Warrior Monk Conversations 012: Cancer Prevention, Detection and Screening—Unique Insights
Updated: Jul 5, 2020
012: Cancer Prevention, Detection and Screening—Unique Insights with Dr. Vershalee Shukla and Dr. Pablo Prichard
I talk to Dr. Vershalee Shukla and Dr. Pablo Prichard and they discuss factors as to the upsurge of cancer in young people, the importance of prevention and early detection of cancer among first responders, utilizing new technology to screen persons who are at risk of cancer due to environmental exposure, and instituting not just treatment plans but policy changes as well.
Dr. Shukla and Dr. Prichard also share their very own best practices when things get stressful, their use of revolutionary technology like Zap, and dealing with immunocompromised patients in the time of COVID-19.
Dr. Vershalee Shukla is the co-founder of Vincere Cancer Center. She is a board-certified radiation oncologist in private practice in the Phoenix and Scottsdale area for the past seven years. She went on to complete highly specialized training at the world-renowned University of Heidelberg, in Germany, in Proton and Heavy Ion therapy.
Read more about Vincere Cancer Center here: vincerecancer.com
Dr. Pablo Prichard is the Chief of Plastic Surgery at John C. Lincoln Hospital, and Medical Director for Plastic Surgery. He is also a Senior Partner at Advanced Aesthetic Associates. Dr. Prichard is certified by the American Board of Plastic Surgery and is a Diplomate of the American Society of Plastic Surgeons.
For more information about Dr. Prichard, redirect here: www.drprichard.com
Intro and Outro Music: Hearts on Fire by Immersive Music
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Warrior Monk Conversations 012: Cancer Prevention, Detection and Screening—Unique Insights with Dr. Vershalee Shukla and Dr. Pablo Prichard
Welcome to Warrior Monk Conversations, a treasure trove of inspirational discussions in personal and professional development.
I am Poonacha Machaiah. Join me on this journey where I have immersive conversations with the most thought-provoking leaders and everyday heroes from our communities to inspire, educate, and empower you to build resilience and reach your highest potential. Join me on this mission to create a positive societal shift to the compassionate transformation of humankind.
Dr. Shukla is the co-founder of Vincere Cancer Center. She is a board-certified radiation oncologist in private practice in the Phoenix and Scottsdale area for the past seven years. She has completed her Radiation Oncology training at the prestigious Baylor College of Medicine in Houston, Texas. She went on to complete highly specialized training at the world-renowned University of Heidelberg, in Germany, in Proton and Heavy Ion therapy.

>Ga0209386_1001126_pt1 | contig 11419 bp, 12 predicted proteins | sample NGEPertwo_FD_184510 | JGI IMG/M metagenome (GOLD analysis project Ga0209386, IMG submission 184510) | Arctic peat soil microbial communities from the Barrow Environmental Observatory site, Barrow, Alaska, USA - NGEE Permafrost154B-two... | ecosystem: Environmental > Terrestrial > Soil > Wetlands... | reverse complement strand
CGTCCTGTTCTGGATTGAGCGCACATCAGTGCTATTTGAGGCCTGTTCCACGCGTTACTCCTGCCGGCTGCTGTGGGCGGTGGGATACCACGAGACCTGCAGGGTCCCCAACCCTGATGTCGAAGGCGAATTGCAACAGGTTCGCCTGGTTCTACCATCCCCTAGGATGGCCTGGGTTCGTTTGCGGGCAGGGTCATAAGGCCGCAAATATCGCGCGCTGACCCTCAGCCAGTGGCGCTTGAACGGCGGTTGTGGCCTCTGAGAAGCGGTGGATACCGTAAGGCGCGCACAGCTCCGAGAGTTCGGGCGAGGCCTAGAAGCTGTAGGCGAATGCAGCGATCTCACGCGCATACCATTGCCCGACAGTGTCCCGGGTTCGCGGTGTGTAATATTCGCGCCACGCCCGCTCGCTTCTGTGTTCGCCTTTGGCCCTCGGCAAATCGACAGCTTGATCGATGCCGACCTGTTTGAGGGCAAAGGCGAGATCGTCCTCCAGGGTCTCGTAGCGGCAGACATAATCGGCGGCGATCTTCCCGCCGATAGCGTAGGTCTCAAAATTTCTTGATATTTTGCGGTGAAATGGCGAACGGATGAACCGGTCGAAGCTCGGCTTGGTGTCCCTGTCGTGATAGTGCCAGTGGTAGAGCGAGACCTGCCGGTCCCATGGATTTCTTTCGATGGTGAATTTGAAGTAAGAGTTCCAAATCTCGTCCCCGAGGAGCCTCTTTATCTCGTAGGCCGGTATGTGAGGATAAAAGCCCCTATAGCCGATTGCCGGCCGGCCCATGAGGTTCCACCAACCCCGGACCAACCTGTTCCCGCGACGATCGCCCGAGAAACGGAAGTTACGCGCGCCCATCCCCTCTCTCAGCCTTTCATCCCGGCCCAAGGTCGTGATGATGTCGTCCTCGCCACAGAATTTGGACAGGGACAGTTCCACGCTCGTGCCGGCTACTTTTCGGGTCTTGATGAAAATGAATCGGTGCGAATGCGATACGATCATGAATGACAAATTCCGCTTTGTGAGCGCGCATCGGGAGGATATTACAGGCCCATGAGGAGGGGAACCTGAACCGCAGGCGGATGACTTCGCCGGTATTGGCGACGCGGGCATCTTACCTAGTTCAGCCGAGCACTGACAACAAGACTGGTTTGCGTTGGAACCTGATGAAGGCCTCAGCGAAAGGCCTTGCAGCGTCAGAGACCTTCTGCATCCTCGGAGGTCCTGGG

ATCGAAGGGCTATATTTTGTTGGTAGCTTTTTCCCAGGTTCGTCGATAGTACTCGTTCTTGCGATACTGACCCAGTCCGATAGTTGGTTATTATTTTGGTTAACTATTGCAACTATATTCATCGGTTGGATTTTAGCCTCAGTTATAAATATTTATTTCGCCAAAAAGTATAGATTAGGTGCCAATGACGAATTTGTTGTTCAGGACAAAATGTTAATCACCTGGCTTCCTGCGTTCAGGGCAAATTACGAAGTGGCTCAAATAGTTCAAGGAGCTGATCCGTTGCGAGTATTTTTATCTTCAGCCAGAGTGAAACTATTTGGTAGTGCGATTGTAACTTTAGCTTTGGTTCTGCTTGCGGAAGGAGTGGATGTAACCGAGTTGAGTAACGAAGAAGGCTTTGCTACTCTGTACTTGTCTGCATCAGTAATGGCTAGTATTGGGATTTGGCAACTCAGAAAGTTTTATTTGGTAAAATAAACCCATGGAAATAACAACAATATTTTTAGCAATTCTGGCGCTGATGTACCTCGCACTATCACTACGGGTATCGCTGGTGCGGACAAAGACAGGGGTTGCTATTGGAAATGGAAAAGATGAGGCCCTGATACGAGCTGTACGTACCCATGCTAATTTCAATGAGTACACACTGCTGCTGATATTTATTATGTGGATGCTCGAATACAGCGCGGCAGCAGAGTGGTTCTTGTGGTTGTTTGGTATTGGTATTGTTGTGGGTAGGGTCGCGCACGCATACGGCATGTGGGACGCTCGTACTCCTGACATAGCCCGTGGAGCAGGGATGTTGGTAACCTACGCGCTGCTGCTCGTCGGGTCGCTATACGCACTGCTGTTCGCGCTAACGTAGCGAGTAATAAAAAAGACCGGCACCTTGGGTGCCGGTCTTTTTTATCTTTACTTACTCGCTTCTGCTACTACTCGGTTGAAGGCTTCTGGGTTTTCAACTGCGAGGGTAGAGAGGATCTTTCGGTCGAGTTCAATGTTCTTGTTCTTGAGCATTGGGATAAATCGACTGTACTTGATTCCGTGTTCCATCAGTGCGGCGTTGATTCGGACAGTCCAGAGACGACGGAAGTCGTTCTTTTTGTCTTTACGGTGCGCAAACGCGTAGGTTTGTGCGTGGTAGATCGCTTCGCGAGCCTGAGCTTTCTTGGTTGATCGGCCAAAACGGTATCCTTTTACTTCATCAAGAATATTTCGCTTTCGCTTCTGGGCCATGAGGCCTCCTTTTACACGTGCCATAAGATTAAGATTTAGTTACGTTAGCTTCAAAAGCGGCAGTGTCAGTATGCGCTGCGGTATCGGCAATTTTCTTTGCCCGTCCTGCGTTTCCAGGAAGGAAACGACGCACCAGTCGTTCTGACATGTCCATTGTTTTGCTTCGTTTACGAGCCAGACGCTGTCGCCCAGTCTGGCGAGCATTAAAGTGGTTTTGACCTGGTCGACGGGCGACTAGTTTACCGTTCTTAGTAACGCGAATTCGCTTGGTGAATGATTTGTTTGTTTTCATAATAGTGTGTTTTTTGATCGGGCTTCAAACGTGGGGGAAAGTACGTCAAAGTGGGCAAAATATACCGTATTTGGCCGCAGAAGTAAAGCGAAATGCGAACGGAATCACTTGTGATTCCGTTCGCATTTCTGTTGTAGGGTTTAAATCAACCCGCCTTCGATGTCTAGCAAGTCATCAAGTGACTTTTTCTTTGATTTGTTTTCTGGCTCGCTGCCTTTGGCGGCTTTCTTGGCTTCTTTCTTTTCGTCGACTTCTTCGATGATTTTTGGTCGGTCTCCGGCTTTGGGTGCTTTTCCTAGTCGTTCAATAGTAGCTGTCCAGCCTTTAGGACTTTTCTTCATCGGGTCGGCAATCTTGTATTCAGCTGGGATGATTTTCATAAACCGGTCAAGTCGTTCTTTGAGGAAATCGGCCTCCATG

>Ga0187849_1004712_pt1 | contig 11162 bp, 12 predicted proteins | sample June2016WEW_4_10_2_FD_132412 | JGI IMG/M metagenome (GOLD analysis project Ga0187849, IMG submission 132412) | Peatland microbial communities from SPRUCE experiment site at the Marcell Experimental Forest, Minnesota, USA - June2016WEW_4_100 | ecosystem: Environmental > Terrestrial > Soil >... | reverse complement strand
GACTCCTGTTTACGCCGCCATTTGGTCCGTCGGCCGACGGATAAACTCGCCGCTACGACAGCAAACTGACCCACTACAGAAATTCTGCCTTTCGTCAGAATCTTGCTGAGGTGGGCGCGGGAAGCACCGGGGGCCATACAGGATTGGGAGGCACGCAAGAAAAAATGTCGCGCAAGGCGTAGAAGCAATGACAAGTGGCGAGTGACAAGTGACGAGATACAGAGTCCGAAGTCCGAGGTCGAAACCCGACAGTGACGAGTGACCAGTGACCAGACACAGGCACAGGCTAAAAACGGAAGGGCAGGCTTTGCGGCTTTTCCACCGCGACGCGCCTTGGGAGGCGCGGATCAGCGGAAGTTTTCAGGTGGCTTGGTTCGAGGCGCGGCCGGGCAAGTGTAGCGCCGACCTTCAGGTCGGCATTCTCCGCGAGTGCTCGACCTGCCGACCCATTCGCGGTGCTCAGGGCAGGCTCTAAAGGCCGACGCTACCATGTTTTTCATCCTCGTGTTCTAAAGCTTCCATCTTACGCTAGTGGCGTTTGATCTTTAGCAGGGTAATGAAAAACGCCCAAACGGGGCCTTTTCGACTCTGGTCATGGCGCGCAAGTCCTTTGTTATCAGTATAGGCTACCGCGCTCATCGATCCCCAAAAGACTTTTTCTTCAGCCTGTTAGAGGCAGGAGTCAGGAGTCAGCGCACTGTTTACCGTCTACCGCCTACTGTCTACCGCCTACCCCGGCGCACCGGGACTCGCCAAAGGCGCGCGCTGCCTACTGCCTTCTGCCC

Dr. Shukla treats all cancers requiring radiation. She has a special interest in treating brain tumors and is extremely honored to be one of the first radiation oncologists in the world to treat patients with ZAP.
Dr. Shukla is committed to providing the highest quality of cancer care to her patients. She does this by utilizing cutting-edge technology along with evidence-based medicine in an inspiring and compassionate environment. She is beyond excited to be working with the esteemed Dr. Deepak Chopra to develop yoga and meditation programs for cancer patients. As part of Vincere Cancer Center, she has developed the first of its kind, free cancer screening for first responders in the city of Phoenix.
Dr. Pablo Prichard is the co-founder of Vincere Cancer Center, senior partner at Advanced Aesthetic Associates, and has been the Chief Medical Director of Plastic and Reconstructive Surgery at John C. Lincoln Hospital for 14 years. He has been voted ‘Top Doc’ by PHOENIX Magazine numerous times and named ‘Valley’s Best Plastic Surgeon’ by Arizona Foothills Magazine. Dr. Prichard is certified by the American Board of Plastic Surgery and is a Diplomat of the American Society of Plastic Surgeons.
Dr. Prichard graduated with honors from both the prestigious Rice University and the University of Texas, Galveston, where he received his medical doctorate. He trained with many leading prominent surgeons at Michigan State University where he received his degree in Reconstructive and Plastic Surgery. He has been in practice for over a decade in the Phoenix and Scottsdale area. During this time, he has performed over 20,000 reconstructive surgeries involving trauma to head, face, limbs, and burns, among others. Being Director of Reconstructive Surgery, Dr. Prichard is responsible to ensure the best comprehensive compassionate care of each cancer patient. He dedicates a significant portion of his time to helping the less fortunate trauma patients regain their lives.
Poonacha: So Dr. Shukla and Dr. Prichard, I'm really excited to have you all on my podcast. I think this is a very timely-caught podcast to really talk about cancer prevention, cure, and especially cancer, and especially from a perspective of patients in the time of COVID-19. So I'm excited to have you all today.
Dr. Prichard: Thank you, Poonacha. I'm very excited to be here.
Dr. Shukla: Yeah, we're very honored.